That said, what a day! I mixed with and was looked after by Liverpool fans twice and triple my age. Scals everywhere—the Huyton Baddies and the Halewood Nasties to name but two of our crews—knew how to include a young lad on his own.
School could swing; I got more education that day than I’d had in three years of French classes back in Crosby. The Madrilenos too, in their white bowler hats, expectant of watching the late, great Laurie Cunningham grace the Paris turf, also looked out for me.
Like Rafa in years to come, they helped me fall in love with Spain and the Spanish.
When the ticketed went down the Metro subways around teatime it was depressing. The ticketless thousands headed for the bars.
I joined them and—seeing it was 1981 and hardly the age of technology—watched Barney Rubble’s winning goal on a tiny black-and-white TV while sampling Pernod and Black for the first time. The taste of that potion still takes me back.
Then Heysel, then the ban and years of exclusion, followed by decline. Then Benitez and the Istanbul pilgrimage. Twenty years on I was 37 and my Dad was 57 and again we travelled together.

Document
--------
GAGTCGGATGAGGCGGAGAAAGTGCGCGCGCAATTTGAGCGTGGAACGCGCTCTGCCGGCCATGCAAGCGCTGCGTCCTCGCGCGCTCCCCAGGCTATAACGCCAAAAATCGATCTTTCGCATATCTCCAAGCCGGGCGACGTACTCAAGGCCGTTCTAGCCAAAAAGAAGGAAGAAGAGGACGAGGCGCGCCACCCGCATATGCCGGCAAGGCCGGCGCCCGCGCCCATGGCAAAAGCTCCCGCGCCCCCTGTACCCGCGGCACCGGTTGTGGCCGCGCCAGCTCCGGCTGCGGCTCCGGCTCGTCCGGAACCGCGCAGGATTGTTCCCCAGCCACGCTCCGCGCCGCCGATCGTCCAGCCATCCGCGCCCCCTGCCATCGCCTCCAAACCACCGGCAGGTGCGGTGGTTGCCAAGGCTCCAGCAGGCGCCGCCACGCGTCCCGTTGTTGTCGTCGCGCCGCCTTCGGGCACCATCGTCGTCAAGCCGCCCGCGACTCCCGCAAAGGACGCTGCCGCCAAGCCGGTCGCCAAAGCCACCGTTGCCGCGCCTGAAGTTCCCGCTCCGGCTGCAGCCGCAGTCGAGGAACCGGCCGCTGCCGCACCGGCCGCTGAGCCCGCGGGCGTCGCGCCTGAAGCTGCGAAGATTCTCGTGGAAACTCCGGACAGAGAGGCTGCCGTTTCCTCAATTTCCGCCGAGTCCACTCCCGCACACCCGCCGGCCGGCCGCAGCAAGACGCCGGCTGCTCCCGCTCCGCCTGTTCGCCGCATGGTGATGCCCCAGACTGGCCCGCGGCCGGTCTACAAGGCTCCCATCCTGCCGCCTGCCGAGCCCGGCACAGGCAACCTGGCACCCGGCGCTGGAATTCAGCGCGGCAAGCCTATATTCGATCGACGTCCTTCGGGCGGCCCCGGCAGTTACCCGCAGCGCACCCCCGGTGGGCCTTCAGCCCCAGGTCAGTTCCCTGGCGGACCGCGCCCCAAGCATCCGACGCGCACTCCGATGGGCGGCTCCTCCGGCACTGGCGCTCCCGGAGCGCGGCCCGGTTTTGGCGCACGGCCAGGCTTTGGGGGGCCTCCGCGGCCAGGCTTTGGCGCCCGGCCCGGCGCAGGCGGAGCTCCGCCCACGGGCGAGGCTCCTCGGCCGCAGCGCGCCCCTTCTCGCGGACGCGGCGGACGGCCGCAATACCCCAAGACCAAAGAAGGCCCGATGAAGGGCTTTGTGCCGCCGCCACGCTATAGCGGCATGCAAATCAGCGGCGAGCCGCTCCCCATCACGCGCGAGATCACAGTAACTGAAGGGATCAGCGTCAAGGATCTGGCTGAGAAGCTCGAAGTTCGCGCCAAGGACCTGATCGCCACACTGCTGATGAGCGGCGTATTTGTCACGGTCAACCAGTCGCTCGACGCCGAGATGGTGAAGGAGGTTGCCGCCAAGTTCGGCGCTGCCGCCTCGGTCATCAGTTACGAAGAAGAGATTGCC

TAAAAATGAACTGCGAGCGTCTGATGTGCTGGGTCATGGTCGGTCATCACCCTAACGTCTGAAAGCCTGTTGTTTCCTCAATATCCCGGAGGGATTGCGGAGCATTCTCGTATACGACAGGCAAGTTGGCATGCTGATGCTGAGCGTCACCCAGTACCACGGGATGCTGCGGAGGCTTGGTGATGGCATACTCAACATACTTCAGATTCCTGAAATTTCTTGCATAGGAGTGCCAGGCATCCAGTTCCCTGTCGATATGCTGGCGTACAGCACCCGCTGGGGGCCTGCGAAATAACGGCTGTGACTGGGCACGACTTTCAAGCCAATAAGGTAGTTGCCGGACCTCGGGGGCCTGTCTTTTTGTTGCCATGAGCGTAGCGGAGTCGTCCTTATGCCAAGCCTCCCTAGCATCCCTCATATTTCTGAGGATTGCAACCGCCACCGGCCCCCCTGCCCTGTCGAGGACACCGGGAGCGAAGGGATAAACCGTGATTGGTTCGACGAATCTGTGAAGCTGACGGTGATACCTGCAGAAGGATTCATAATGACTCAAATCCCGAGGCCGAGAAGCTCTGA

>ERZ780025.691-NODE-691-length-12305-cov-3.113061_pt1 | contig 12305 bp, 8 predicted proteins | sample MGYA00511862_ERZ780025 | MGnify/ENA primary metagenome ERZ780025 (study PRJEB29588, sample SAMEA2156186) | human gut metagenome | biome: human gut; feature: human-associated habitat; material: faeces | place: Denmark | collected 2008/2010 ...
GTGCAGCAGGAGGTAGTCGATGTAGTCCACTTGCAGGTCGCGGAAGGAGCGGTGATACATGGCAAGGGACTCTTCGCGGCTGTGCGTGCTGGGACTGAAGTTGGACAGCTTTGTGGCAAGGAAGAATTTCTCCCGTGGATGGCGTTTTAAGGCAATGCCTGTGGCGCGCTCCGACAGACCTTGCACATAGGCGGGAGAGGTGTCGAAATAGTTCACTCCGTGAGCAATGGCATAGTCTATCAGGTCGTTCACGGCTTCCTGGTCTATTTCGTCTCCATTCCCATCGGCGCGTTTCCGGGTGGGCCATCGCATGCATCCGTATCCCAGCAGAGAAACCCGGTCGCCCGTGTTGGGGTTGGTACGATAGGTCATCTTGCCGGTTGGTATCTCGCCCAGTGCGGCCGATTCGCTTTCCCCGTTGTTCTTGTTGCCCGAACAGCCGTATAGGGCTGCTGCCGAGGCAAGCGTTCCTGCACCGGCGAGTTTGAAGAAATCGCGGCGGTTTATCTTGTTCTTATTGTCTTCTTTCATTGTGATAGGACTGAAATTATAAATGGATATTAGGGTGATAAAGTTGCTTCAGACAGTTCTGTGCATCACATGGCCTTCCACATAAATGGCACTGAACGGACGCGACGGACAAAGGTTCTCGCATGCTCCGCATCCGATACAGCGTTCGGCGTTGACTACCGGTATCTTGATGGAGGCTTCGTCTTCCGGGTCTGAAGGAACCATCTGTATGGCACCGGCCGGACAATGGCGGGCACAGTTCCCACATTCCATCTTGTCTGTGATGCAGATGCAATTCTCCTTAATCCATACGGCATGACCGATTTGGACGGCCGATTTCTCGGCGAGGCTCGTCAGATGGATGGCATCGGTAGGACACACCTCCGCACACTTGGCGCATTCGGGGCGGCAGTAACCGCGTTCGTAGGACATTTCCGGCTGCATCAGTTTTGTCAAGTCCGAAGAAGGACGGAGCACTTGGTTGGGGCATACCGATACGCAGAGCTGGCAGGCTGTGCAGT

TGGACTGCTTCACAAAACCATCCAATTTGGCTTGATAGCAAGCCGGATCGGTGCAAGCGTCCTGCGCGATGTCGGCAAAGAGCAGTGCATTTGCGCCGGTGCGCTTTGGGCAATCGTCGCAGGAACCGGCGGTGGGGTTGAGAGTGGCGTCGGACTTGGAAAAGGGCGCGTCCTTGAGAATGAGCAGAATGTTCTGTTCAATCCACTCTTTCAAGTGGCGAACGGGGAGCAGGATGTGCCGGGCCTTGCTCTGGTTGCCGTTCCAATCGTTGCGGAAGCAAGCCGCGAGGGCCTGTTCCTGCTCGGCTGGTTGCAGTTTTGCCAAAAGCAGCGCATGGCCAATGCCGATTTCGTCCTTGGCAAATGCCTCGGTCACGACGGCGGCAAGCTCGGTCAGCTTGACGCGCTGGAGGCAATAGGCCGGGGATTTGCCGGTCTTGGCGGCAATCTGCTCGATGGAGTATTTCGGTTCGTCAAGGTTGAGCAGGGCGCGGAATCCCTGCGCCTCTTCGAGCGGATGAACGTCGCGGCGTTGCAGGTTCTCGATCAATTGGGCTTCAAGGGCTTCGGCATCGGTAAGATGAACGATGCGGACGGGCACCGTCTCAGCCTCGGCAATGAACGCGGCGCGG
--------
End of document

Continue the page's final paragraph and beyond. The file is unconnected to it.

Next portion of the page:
I was working by then, obviously. “The wife thinks I’m at work, and so does my gaffer, but I’m in the ‘Bul with Stevie and Rafa.” A lifelong dream was fulfilled; the wait was over. From Paris down to Turkey, indeed.
Now, on to the Liverpool Senior Cup.
I met a lad called Ben Barnes the other week—a fellow Red—after the Liverpool Senior Cup final at which his Prescot Cables side trounced my local team, Marine AFC, 4-0 on their own College Road turf.
Big Ben, cast aside by Marine earlier in the season, had kept a clean sheet. As the Cables celebrated in the Marine bar, they sang their own team version of Allez, Allez, Allez. It was joyous, funny but a little sad.
There was no sign of their cup; reclaimed by the Liverpool County FA after just 15 minutes bonding with the silverware. No sleeping with the cup like Tommo and Stevie, nor any sitting by the pool with it like Joe Fagan, or seeing in it the reflection of that famous Roman buffet when Bob Paisley and the Pope were only sober men on the Tiber.
It’s stretching it to say this, but the Cables’ cup being snatched away reminded me of unmarried mothers having their newborns claimed from them minutes after birth in days of yore.